5. Perform out of band management.  This would stop an attacker from being able to get to certain resources.
  6. Validate the integrity of the hardware and software.

The alert goes into a lot more detail, but given that we have strong reason to believe that the NSA and probably other intelligence agencies have been using these attacks in the wild and NOW, these attacks are know to every hacker on the planet, it is critical that companies protect themselves.

 

The CERT advisory can be found here.

A Wired article on the issue can be found here.

[TAG:ALERT]

[TARG:TIP]

Facebooktwitterredditlinkedinmailby feather

Cisco ASA Firewall Critical Vulnerability

In the last couple of months we have seen attacks on all of the major cyber security infrastructure products.  Juniper.  Cisco. Fortinet.

Is this because something magic happened and opened the vulnerabilities flood gates?  Unlikely.

Is this because the hackers and/or intelligence community opened their kimonos and started sharing their zero-day vulnerabilities with us?  Also unlikely.

What is likely is that these vulnerabilities have always been there and for some reason the security research community is looking harder after the first domino fell.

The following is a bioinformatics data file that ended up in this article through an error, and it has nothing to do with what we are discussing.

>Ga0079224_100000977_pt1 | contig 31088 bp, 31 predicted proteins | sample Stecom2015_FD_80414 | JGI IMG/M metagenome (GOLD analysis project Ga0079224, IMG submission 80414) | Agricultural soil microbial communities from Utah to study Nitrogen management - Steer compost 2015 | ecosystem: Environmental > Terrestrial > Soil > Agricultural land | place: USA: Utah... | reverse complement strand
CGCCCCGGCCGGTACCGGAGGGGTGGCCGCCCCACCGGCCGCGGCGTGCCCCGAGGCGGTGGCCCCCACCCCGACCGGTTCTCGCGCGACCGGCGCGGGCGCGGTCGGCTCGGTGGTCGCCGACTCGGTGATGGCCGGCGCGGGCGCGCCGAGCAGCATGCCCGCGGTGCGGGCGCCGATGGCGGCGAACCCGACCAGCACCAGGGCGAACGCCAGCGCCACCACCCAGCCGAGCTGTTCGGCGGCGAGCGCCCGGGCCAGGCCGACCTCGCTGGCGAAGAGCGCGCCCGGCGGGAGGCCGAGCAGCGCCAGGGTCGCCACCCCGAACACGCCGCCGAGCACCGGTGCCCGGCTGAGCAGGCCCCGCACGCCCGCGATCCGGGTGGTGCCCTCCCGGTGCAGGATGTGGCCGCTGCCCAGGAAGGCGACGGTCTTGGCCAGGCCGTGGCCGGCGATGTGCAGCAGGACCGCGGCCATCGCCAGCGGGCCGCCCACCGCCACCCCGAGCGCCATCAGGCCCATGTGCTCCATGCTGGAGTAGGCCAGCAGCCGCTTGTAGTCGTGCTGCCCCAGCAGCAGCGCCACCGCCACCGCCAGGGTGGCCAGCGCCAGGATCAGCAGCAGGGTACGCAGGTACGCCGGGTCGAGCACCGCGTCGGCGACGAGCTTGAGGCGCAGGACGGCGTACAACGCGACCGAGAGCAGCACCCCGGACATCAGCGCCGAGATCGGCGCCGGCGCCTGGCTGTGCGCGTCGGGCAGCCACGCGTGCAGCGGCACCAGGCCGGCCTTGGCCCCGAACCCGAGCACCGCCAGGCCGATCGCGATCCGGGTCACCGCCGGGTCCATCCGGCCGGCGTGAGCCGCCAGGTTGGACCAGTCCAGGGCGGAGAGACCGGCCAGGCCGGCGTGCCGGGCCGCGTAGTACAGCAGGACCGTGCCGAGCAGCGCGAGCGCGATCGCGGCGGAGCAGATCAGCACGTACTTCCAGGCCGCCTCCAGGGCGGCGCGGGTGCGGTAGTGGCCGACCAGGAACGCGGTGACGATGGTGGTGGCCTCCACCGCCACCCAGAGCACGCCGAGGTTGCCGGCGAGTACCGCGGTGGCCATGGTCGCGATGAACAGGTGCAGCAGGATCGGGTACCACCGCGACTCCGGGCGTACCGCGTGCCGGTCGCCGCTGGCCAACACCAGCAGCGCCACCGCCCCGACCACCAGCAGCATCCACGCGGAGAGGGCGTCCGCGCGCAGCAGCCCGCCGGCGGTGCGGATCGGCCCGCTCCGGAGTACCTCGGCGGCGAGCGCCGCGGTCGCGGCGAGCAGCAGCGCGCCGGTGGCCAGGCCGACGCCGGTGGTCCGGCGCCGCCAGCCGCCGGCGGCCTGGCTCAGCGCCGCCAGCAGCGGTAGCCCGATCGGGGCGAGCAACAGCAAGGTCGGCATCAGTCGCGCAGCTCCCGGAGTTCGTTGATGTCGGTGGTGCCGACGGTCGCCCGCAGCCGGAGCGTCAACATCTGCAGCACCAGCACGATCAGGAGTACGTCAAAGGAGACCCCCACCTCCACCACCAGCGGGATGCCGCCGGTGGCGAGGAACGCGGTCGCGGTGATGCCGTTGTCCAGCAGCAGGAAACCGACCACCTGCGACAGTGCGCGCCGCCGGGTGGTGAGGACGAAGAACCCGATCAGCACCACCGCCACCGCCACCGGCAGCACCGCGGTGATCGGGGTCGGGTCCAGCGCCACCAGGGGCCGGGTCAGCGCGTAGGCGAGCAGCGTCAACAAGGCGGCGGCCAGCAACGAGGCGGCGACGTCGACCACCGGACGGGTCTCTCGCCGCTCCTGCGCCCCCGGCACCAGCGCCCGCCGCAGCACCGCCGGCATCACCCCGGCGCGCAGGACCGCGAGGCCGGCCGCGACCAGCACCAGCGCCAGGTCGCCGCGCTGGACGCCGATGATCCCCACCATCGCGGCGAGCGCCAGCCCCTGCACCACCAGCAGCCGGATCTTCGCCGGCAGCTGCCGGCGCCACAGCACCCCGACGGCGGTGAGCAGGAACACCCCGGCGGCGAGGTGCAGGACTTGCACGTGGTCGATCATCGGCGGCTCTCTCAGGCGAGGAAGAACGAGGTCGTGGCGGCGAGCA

What we don’t know – and likely never will know – is who knew about these bugs when and who was using them to attack us when.  We know, for example, that the Juniper vulnerability was around since 2012 – over three years ago.  In that time, who knew about it and who used it?  Good guys?  Bad guys?  Unclear.  Uncomfortable for sure.

Sorry for the long preamble, but the setup is important.  This week Cisco revealed another vulnerability in their flagship security product called the ASA or Adaptive Security Appliance.  It comes in several models and even runs in some of their switches and firewalls.

However, it was revealed that by merely sending it a specially crafted packet, you can execute arbitrary code in the ASA, take full control of the system or even reload it.

Let that sink in for a minute.  Think of the ASA as the guards on the wall of the castle.  These guards didn’t just get overwhelmed;  they went over to the other side.

If someone was aware of this attack – as the entire hacker world is now – one packet and I own your entire network.